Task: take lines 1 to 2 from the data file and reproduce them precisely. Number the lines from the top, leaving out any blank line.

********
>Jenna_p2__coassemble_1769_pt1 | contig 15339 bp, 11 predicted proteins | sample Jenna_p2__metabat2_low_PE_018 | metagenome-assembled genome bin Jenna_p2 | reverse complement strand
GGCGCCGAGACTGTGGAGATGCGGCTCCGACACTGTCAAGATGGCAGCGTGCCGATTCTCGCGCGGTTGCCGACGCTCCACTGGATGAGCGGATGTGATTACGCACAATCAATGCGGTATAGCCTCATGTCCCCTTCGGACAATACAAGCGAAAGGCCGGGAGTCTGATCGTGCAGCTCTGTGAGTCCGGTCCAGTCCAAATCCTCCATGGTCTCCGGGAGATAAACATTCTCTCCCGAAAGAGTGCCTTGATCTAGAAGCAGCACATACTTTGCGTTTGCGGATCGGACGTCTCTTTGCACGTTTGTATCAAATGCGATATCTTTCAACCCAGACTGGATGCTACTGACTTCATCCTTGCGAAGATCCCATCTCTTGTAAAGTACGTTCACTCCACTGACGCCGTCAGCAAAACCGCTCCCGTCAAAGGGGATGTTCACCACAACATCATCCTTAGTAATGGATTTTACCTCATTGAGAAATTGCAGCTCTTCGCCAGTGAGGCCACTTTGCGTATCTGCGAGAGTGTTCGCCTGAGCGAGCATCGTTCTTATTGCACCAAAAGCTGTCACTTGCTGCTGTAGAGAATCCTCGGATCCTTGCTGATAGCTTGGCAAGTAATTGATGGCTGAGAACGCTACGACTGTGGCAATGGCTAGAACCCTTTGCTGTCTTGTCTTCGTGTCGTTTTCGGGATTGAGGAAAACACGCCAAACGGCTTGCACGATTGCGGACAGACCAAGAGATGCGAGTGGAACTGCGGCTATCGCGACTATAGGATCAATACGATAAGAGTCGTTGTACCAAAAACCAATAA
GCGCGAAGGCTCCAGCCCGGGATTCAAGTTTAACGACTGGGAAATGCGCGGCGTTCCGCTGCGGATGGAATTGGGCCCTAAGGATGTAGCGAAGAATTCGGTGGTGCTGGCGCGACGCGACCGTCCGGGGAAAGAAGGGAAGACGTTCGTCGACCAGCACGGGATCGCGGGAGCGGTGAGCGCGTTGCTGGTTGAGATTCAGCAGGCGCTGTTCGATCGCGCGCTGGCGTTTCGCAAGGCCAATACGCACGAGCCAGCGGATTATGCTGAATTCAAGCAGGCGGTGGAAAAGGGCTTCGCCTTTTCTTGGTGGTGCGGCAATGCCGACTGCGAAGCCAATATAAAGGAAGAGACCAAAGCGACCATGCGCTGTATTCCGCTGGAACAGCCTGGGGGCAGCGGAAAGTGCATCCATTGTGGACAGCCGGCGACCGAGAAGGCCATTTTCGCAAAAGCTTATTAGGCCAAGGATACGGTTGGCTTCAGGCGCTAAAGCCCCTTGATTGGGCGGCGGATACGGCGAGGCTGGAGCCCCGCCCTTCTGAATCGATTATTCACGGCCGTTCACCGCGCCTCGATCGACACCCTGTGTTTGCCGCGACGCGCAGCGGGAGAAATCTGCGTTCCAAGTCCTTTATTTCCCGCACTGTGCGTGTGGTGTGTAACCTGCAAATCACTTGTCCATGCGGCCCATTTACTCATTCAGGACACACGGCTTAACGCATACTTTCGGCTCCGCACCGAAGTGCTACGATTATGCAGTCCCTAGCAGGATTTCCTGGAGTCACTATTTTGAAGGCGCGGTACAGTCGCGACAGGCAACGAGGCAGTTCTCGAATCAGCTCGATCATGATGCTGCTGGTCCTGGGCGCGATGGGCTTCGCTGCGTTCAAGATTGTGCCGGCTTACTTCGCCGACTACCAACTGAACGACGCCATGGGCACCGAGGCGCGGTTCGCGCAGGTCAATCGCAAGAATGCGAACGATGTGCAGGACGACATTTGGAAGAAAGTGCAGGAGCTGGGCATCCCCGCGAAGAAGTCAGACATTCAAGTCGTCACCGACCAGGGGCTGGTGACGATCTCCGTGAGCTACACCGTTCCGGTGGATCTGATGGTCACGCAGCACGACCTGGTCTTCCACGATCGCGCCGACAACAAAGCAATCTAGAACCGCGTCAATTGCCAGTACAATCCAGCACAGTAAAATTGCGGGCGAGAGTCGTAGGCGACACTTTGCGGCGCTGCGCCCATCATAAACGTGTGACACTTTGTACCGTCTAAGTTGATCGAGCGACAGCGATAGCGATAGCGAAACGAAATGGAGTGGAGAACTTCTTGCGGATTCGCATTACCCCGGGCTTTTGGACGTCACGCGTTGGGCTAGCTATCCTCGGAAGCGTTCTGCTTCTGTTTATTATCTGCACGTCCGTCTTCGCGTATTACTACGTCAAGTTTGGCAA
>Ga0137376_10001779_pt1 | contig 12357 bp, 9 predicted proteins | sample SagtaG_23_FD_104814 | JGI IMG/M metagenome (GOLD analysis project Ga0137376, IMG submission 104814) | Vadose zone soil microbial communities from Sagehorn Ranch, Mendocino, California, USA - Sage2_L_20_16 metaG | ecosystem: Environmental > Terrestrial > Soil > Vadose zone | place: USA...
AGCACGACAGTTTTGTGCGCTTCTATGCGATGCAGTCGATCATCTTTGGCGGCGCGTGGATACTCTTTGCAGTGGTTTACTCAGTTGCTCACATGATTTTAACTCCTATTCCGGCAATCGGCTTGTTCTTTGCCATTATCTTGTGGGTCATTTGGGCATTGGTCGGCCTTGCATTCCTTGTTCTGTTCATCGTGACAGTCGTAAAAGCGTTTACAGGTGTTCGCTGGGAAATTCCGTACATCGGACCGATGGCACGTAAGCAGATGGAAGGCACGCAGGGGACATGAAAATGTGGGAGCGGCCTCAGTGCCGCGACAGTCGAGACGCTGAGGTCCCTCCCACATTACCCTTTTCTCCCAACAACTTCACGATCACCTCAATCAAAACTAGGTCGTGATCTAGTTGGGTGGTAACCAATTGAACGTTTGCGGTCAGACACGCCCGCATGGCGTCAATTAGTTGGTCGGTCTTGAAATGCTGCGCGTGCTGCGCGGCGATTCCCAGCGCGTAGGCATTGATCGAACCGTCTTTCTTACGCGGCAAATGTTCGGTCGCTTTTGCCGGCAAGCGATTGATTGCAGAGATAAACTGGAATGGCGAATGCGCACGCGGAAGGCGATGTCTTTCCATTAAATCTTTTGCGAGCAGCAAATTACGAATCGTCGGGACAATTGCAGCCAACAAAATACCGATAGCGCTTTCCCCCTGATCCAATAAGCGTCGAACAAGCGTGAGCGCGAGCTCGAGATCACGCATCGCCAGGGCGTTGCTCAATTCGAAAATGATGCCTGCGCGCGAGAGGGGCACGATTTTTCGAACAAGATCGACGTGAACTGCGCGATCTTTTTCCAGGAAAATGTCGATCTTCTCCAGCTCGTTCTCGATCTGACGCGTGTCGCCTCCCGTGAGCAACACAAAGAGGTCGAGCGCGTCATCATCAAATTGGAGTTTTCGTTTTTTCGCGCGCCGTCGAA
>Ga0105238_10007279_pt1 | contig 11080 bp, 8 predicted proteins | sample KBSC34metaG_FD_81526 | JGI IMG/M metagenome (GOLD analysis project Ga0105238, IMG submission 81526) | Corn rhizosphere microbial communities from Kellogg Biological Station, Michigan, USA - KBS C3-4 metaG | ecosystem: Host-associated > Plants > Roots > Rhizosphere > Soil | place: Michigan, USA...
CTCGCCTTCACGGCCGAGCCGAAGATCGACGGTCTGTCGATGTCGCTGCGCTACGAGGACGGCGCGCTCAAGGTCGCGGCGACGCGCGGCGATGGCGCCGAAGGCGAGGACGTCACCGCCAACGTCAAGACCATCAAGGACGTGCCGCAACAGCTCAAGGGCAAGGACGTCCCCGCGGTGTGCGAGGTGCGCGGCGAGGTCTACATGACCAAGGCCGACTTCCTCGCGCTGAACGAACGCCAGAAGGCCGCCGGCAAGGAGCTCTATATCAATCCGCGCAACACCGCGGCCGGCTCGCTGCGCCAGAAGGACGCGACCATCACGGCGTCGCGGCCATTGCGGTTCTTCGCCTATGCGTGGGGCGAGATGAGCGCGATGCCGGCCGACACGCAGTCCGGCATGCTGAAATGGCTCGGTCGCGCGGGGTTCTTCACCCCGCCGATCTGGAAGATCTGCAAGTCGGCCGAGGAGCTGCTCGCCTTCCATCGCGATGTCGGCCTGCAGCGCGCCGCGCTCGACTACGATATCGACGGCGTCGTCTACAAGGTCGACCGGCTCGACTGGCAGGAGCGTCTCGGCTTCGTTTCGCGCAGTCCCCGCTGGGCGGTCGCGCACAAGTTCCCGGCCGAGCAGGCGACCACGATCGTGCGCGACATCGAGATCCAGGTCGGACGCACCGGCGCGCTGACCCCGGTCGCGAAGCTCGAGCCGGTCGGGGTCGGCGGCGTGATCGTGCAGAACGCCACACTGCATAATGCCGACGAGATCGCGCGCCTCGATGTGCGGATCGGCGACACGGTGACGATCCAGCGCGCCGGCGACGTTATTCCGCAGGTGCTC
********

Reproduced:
>Jenna_p2__coassemble_1769_pt1 | contig 15339 bp, 11 predicted proteins | sample Jenna_p2__metabat2_low_PE_018 | metagenome-assembled genome bin Jenna_p2 | reverse complement strand
GGCGCCGAGACTGTGGAGATGCGGCTCCGACACTGTCAAGATGGCAGCGTGCCGATTCTCGCGCGGTTGCCGACGCTCCACTGGATGAGCGGATGTGATTACGCACAATCAATGCGGTATAGCCTCATGTCCCCTTCGGACAATACAAGCGAAAGGCCGGGAGTCTGATCGTGCAGCTCTGTGAGTCCGGTCCAGTCCAAATCCTCCATGGTCTCCGGGAGATAAACATTCTCTCCCGAAAGAGTGCCTTGATCTAGAAGCAGCACATACTTTGCGTTTGCGGATCGGACGTCTCTTTGCACGTTTGTATCAAATGCGATATCTTTCAACCCAGACTGGATGCTACTGACTTCATCCTTGCGAAGATCCCATCTCTTGTAAAGTACGTTCACTCCACTGACGCCGTCAGCAAAACCGCTCCCGTCAAAGGGGATGTTCACCACAACATCATCCTTAGTAATGGATTTTACCTCATTGAGAAATTGCAGCTCTTCGCCAGTGAGGCCACTTTGCGTATCTGCGAGAGTGTTCGCCTGAGCGAGCATCGTTCTTATTGCACCAAAAGCTGTCACTTGCTGCTGTAGAGAATCCTCGGATCCTTGCTGATAGCTTGGCAAGTAATTGATGGCTGAGAACGCTACGACTGTGGCAATGGCTAGAACCCTTTGCTGTCTTGTCTTCGTGTCGTTTTCGGGATTGAGGAAAACACGCCAAACGGCTTGCACGATTGCGGACAGACCAAGAGATGCGAGTGGAACTGCGGCTATCGCGACTATAGGATCAATACGATAAGAGTCGTTGTACCAAAAACCAATAA